Derelict buildings FAQ

What is a derelict building?

A derelict building is an unused property which has fallen into neglect and cannot be used as a normal functional building. This could be a derelict cottage, a stone barn on a farm or something different like a windmill or a lighthouse.

Where can I find derelict property for sale?

You can find derelict properties for sale by making use of local estate agents with local knowledge in your search area. You can also go for a drive and try to spot a derelict property for yourself before making local enquiries. There are many derelict buildings scattered throughout the UK which are never put on the property market.

Do you pay council tax on an unoccupied property?

Yes you do, because an unoccupied property is not the same as an empty property or derelict building. An unoccupied property is one which is normally occupied but is not at the moment. An empty property is one devoid of furniture or possessions, in other words a completely empty building. A derelict building is one which has been abandoned of its former use and lies empty and unused, often without a roof or doors.

Image showing a derelict building suitable for renovation
Some derelict buildings are prime for renovation and have huge potential. Photo © Alan Murray-Rust (cc-by-sa/2.0)

Set a realistic budget for buying and renovating a derelict property

As mentioned in the first tip, be realistic about your property budget. Renovating a derelict building can prove to be horrendously expensive and its important to stay within the realms of what you can actually afford. This is a common trap for property buyers to fall into. Many people are captivated by interesting old buildings and dream of what they could become. We all do this, but how much money is it going to take?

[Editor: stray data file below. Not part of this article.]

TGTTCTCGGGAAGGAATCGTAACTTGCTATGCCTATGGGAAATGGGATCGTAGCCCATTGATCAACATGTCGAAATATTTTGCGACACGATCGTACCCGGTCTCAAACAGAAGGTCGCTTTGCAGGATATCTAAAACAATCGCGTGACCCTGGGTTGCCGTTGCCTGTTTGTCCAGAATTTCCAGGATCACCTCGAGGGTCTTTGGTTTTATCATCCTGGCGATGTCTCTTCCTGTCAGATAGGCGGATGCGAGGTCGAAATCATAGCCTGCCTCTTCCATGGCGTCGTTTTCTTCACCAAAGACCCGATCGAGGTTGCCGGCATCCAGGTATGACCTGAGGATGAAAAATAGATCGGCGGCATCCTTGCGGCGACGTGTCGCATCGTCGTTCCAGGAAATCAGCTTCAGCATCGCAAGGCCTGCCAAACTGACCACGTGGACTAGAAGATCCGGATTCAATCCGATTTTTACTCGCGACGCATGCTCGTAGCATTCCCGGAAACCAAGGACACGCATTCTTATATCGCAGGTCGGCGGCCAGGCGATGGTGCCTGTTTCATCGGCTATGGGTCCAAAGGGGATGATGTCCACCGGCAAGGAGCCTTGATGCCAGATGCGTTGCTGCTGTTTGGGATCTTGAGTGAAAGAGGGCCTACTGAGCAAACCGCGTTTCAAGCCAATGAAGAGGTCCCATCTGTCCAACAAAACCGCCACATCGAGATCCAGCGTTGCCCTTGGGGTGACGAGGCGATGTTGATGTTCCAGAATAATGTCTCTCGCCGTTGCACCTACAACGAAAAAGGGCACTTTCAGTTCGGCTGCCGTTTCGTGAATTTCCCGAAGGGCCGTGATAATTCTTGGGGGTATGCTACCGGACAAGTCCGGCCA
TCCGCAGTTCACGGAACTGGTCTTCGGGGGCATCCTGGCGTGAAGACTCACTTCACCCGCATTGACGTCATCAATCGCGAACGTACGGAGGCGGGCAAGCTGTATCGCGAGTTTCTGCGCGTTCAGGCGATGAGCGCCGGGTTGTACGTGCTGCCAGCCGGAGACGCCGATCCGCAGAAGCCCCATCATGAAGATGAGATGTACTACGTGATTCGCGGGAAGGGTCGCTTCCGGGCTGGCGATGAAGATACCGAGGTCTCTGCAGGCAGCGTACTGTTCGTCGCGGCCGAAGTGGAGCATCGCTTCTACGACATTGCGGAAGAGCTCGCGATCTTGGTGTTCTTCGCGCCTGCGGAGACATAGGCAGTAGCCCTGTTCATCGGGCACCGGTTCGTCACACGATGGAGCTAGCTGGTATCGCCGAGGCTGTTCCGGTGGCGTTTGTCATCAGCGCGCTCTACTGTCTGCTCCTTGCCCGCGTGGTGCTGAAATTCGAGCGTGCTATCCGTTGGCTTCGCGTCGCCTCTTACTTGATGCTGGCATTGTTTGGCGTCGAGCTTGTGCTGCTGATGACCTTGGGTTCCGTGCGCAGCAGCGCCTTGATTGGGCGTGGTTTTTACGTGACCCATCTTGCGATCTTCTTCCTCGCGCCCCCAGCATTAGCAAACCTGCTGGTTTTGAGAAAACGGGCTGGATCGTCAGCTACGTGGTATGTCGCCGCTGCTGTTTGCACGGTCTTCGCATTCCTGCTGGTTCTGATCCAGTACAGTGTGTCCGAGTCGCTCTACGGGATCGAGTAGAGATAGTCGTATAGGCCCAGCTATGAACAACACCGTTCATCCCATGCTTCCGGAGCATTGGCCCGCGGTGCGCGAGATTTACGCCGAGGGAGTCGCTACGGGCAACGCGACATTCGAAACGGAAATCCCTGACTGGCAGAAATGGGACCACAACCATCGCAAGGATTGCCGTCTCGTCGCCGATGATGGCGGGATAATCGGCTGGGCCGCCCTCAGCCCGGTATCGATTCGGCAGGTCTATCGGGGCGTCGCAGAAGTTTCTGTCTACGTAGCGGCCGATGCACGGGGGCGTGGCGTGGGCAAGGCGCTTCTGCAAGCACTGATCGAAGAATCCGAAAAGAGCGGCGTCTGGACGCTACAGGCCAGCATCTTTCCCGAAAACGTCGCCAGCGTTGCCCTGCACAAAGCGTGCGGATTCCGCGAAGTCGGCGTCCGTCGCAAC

Ask yourself this question when viewing prospective properties. For example, imagine seeing a beautiful stone barn for conversion and, like many people do, you fall in love with the building at first sight. If it’s a large derelict building, do you really need something like that?

One good idea is to find completed property renovations such as barn conversions which are similar to the one you are interested in. Drop the owners an email and ask about their renovation project, they might end up saving you months of headaches before you begin your own project.

Buy the right empty property for your means

Picking up on the previous point, stay within your means when it comes to buying a derelict building you plan to renovate. Yes, that huge stone barn may be ripe for conversion, but with two floors and over 300 square meters of floor space, so you really need something this size? Do you have £600,000 to complete a property renovation project of this size?

Many aspiring property owners have been caught out by this kind of scenario, often running out of money two-thirds of the way through the renovation project. This type of situation is common so don’t be caught out, stay within your budget and your capabilities. If you are using contractors to renovate your derelict building this can greatly increase your project costs, keep this in mind.

Useful derelict property resources

Planning permission in England and Wales

Planning permission in Scotland